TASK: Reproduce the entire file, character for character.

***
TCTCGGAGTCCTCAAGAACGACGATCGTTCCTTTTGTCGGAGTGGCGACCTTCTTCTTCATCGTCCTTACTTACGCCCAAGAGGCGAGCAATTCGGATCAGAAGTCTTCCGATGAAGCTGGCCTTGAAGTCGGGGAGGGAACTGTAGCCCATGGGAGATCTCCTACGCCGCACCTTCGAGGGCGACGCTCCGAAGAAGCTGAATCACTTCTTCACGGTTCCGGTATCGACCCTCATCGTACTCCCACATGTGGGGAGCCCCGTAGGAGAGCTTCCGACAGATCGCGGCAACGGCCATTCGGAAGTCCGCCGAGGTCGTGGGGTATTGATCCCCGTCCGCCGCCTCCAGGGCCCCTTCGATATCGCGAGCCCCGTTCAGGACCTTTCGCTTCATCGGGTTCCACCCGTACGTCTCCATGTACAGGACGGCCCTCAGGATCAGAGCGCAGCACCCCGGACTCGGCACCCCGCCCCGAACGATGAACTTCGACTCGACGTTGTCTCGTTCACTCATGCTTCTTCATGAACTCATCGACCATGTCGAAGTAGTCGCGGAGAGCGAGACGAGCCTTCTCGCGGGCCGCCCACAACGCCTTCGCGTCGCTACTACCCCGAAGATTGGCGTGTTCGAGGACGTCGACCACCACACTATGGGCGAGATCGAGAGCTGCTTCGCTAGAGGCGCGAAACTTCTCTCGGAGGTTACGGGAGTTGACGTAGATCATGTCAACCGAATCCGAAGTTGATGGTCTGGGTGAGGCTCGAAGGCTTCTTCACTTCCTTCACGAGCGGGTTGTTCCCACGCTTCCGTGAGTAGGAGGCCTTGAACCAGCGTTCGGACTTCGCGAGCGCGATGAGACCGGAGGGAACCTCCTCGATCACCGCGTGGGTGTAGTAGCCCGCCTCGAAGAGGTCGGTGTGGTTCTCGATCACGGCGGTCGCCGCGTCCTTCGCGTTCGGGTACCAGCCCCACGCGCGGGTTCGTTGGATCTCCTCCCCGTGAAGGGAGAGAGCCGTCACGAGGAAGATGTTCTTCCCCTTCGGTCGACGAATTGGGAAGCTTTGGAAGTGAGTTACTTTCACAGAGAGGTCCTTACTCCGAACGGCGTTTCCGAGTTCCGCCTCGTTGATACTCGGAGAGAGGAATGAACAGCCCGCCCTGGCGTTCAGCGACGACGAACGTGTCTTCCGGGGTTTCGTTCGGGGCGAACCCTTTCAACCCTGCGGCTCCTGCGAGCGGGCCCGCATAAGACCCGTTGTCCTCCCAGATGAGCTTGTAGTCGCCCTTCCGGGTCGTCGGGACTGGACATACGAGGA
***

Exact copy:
TCTCGGAGTCCTCAAGAACGACGATCGTTCCTTTTGTCGGAGTGGCGACCTTCTTCTTCATCGTCCTTACTTACGCCCAAGAGGCGAGCAATTCGGATCAGAAGTCTTCCGATGAAGCTGGCCTTGAAGTCGGGGAGGGAACTGTAGCCCATGGGAGATCTCCTACGCCGCACCTTCGAGGGCGACGCTCCGAAGAAGCTGAATCACTTCTTCACGGTTCCGGTATCGACCCTCATCGTACTCCCACATGTGGGGAGCCCCGTAGGAGAGCTTCCGACAGATCGCGGCAACGGCCATTCGGAAGTCCGCCGAGGTCGTGGGGTATTGATCCCCGTCCGCCGCCTCCAGGGCCCCTTCGATATCGCGAGCCCCGTTCAGGACCTTTCGCTTCATCGGGTTCCACCCGTACGTCTCCATGTACAGGACGGCCCTCAGGATCAGAGCGCAGCACCCCGGACTCGGCACCCCGCCCCGAACGATGAACTTCGACTCGACGTTGTCTCGTTCACTCATGCTTCTTCATGAACTCATCGACCATGTCGAAGTAGTCGCGGAGAGCGAGACGAGCCTTCTCGCGGGCCGCCCACAACGCCTTCGCGTCGCTACTACCCCGAAGATTGGCGTGTTCGAGGACGTCGACCACCACACTATGGGCGAGATCGAGAGCTGCTTCGCTAGAGGCGCGAAACTTCTCTCGGAGGTTACGGGAGTTGACGTAGATCATGTCAACCGAATCCGAAGTTGATGGTCTGGGTGAGGCTCGAAGGCTTCTTCACTTCCTTCACGAGCGGGTTGTTCCCACGCTTCCGTGAGTAGGAGGCCTTGAACCAGCGTTCGGACTTCGCGAGCGCGATGAGACCGGAGGGAACCTCCTCGATCACCGCGTGGGTGTAGTAGCCCGCCTCGAAGAGGTCGGTGTGGTTCTCGATCACGGCGGTCGCCGCGTCCTTCGCGTTCGGGTACCAGCCCCACGCGCGGGTTCGTTGGATCTCCTCCCCGTGAAGGGAGAGAGCCGTCACGAGGAAGATGTTCTTCCCCTTCGGTCGACGAATTGGGAAGCTTTGGAAGTGAGTTACTTTCACAGAGAGGTCCTTACTCCGAACGGCGTTTCCGAGTTCCGCCTCGTTGATACTCGGAGAGAGGAATGAACAGCCCGCCCTGGCGTTCAGCGACGACGAACGTGTCTTCCGGGGTTTCGTTCGGGGCGAACCCTTTCAACCCTGCGGCTCCTGCGAGCGGGCCCGCATAAGACCCGTTGTCCTCCCAGATGAGCTTGTAGTCGCCCTTCCGGGTCGTCGGGACTGGACATACGAGGA